Wheat traders challenge Syrians’ one-year reserves

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International traders challenged Syrian officials’ estimates that the government has enough wheat stored to last a year despite the raging 22-month revolt against President Bashar Assad’s rule.

Wheat and other foods are excluded from Western trade sanctions imposed on Assad’s government but dealers say difficulties in financing grain purchases because of banking sanctions have deterred international trading firms from participating in Syrian grain tenders.

But Syrian officials told Reuters this week that wheat reserves stood at about 3 million tons, roughly one year’s supply, boosted by last year’s harvest of about 2.3 million tons and about 700,000 tons of mainly Ukrainian and Black Sea origin wheat bought in the 12 months to January.

Some Middle Eastern traders say barter deals with Ukrainian state agencies and Iran have helped Syria maintain purchases during the last year.

“The silos that are spread across all governates have enough stocks for at least a year,” said a senior official from the country’s state-run General Establishment for Cereal Processing and Trade (HABOOB) who said the quantities were “secure.”

Syria traditionally kept wheat stocks of about 3 million tons, before the revolt against Assad, and as much as double that after bumper harvests.

“They have used a lot of their strategic stocks and while they are doing their utmost to buy as much as they can, they are unable to purchase bigger volumes as the country is still under embargo,” said a Middle East-based trader.

Officials say only two major silos in northern Syria were under opposition control, and were damaged, out of a total of 32 major concrete and metal silos with a capacity of 3.5 million tons that remain under government control.

Opposition gained territory last July in and around the northern city of Aleppo, the country’s economic hub and largest city, capturing at least 20 state mills, they said.

Private mills and imports from Lebanon and the Ukraine were compensating for state mills lost in Aleppo, which had supplied at least 60 percent of the country’s total national flour milling needs, according to traders and officials.

In the northern western Syrian city of Deir al-Zor, opposition ransacked silos and a major silo in the town of Al-Bab was bombarded by air to prevent opposition group emptying its 43,000 tons of locally produced wheat stocks, traders and officials said.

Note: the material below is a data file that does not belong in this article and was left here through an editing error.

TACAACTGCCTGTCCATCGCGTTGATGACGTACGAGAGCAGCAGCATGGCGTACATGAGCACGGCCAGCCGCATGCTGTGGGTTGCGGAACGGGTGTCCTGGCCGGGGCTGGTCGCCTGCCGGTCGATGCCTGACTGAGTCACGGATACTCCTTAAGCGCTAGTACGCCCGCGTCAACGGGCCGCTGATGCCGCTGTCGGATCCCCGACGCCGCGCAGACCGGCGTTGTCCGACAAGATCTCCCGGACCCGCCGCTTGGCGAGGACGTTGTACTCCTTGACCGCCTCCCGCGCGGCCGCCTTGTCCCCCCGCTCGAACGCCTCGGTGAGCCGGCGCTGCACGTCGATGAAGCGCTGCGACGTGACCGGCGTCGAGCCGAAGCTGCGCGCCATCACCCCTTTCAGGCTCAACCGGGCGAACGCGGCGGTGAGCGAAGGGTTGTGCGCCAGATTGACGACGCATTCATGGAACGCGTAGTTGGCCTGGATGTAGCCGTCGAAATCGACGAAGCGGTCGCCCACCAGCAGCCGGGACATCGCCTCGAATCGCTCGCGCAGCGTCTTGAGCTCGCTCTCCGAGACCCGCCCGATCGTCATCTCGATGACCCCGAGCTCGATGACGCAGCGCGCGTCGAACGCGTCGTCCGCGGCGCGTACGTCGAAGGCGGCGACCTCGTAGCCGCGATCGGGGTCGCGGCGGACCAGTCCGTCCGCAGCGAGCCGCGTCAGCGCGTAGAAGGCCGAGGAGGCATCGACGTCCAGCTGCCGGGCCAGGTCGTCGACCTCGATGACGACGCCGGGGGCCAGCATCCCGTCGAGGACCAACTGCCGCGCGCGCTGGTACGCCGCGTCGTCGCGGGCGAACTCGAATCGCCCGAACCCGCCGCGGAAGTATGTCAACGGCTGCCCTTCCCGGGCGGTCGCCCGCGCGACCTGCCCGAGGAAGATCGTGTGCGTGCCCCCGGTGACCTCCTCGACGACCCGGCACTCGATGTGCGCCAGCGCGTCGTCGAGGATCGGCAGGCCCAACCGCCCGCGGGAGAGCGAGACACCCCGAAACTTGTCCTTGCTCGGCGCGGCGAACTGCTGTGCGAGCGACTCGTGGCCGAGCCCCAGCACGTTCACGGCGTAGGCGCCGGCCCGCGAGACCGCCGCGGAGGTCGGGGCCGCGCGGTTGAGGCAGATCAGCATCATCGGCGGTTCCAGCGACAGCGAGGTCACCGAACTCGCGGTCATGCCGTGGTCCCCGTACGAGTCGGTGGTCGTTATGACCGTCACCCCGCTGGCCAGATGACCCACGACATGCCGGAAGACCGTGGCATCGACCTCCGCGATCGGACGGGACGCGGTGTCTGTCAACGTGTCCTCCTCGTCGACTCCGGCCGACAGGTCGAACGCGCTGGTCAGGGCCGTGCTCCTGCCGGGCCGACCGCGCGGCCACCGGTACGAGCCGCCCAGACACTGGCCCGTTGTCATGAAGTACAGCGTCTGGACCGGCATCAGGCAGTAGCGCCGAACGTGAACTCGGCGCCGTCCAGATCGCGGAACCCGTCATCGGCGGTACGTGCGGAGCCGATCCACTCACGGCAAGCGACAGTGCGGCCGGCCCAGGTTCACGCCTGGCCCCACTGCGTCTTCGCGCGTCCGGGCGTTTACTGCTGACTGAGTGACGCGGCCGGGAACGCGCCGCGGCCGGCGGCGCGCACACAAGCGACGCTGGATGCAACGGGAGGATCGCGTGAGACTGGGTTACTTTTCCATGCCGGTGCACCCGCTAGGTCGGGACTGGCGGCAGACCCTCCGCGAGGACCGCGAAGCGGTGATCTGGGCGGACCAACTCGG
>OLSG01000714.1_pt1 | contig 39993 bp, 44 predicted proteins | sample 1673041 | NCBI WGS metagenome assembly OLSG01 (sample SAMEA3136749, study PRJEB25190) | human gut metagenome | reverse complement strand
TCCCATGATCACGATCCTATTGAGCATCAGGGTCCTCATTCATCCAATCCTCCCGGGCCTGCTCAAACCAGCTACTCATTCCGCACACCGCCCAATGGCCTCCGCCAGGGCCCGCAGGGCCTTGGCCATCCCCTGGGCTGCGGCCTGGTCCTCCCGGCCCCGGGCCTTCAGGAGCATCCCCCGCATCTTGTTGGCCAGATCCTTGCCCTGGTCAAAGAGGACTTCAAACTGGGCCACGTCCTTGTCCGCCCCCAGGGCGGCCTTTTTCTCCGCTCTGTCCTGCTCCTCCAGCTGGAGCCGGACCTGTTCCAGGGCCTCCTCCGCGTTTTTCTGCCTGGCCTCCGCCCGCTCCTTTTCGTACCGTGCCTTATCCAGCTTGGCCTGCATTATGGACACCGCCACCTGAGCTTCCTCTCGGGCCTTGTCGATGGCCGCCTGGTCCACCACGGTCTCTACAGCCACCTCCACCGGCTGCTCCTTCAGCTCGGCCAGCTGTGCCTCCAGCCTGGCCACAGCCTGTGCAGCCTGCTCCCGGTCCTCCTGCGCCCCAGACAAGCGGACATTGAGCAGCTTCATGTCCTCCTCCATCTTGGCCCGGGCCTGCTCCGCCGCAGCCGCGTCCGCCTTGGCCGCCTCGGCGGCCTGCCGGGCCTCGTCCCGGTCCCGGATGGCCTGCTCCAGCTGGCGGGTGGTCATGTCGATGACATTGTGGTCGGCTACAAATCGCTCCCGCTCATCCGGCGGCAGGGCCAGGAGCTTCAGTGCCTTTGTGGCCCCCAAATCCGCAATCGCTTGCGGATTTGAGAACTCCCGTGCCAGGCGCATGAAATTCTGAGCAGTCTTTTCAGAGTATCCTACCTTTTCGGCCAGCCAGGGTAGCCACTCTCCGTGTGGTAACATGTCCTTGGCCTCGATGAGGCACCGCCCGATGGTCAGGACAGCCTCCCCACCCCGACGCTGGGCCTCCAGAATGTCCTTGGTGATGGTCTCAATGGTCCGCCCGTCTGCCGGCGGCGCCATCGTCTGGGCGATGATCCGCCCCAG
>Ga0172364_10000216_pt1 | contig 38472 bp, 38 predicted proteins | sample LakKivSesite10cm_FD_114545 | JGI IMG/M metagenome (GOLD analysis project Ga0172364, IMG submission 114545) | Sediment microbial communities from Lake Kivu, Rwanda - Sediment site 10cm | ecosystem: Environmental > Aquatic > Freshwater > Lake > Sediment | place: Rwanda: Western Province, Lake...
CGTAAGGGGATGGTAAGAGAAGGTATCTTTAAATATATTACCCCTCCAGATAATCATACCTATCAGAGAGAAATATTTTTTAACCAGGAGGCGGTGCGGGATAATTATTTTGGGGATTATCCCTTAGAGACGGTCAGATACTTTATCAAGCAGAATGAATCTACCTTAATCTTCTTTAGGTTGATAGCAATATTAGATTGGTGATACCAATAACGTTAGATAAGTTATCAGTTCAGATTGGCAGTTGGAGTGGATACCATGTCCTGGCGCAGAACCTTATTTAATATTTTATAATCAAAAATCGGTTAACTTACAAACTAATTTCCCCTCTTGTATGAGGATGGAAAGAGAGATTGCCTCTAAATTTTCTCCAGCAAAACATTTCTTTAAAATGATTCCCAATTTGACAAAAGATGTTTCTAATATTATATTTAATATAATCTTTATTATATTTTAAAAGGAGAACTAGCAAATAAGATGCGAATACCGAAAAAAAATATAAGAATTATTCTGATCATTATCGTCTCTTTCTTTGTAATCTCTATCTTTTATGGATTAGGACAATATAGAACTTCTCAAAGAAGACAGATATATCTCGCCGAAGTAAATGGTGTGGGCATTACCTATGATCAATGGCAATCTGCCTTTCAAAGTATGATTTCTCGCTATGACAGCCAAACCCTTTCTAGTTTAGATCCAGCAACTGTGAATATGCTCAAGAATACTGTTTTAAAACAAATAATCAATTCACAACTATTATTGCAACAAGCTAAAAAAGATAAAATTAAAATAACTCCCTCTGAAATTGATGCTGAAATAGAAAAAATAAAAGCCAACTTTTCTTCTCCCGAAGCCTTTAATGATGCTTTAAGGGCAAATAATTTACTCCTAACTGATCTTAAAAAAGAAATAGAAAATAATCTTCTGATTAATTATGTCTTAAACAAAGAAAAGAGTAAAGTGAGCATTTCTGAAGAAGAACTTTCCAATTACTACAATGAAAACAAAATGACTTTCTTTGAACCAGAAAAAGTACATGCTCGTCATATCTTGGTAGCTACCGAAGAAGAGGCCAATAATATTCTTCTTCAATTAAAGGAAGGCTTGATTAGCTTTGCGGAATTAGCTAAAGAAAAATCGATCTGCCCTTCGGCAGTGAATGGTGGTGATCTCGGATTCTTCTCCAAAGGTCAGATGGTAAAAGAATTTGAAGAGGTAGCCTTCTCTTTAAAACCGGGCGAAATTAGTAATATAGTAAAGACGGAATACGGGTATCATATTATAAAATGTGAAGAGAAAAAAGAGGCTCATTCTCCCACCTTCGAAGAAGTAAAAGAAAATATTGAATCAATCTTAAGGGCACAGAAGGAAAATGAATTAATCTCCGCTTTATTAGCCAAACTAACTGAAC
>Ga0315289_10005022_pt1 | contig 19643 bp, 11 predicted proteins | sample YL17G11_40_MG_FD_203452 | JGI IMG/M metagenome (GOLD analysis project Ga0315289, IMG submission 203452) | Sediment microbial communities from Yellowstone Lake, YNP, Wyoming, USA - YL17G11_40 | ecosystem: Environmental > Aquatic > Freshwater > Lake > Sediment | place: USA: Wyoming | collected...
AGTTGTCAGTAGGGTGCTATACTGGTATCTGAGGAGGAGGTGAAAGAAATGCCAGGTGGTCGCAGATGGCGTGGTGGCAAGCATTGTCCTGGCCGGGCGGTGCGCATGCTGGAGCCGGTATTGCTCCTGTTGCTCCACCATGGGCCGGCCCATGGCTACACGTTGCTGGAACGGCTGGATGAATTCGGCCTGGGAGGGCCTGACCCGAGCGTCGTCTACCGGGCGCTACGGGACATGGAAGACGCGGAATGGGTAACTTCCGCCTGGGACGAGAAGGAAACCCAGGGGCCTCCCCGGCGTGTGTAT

“Some wheat quantities have been stolen but the major silos where wheat is available are still in our hands and well maintained,” said the senior grain official in Damascus, who was contacted by phone and who requested anonymity.

Official estimates that the quantities of wheat that were either damaged or stolen from state warehouses since the crisis erupted in March 2011 stood at about 200,000 tons.

Across government controlled areas, private and state milling flour capacity in January was about 8,000 tons daily after dropping by almost half at the outset of the troubles in Aleppo last July, officials said.

At least 2,000 tons of flour per day is now processed by private mills supplied with wheat by the authorities.

Idle private mills in areas across the country’s major cities still in government hands from central Damascus, Idlib, Deraa to Hama, have been forced to step up operations to boost production, a major Damascus based grain commodities trader in touch with the authorities said.

This has eased shortages combined with a crackdown on profiteering traders, boosting private bakeries production and rushing imports of at least 100,000 tons of flour from Lebanon and a 40,000 shipment from Ukraine.

Syrian wheat purchases in the Middle East and Asia have been at higher prices than paid by other regional buyers and in smaller quantities, dealers said. Earlier this week Syria issued a new tender to purchase 100,000 tons of soft milling wheat with a March 4 deadline.

“Grain shipments are reaching Syria and their cargo ports are operating, but the cargo sizes are much smaller and usually they are parcel-sized consignments,” a second Middle East-based trader said.

“Syrian coastal vessels are active in the trade and it gives you an idea of the complexities in doing deals. The bigger players and shipping companies are wary of trading Syria now,” he said.

Syria remains on a list of areas deemed high risk by London’s marine insurance market, which is also likely to be adding to overall shipment costs.

Local Syrian traders have found lucrative opportunities to make profits as shipping costs for imports from the Black Sea to Syrian ports have stayed at the same cheaper rates.

A kilo of bread now sells closer to market prices at about 100 Syrian pounds ($1.4), four times its fixed price, residents in several areas across Syria said.

Last month the U.N. aid agency, the World Food Program, has said there were signs of availability problems with wheat flour and bread.

“The sharp reduction in milling capacities, by about 75 percent in Aleppo, is affecting the supply of wheat flour and bread in all Syria and particularly in western governorates of Latakia, Idlib and Tartous,” WFP said in a report.

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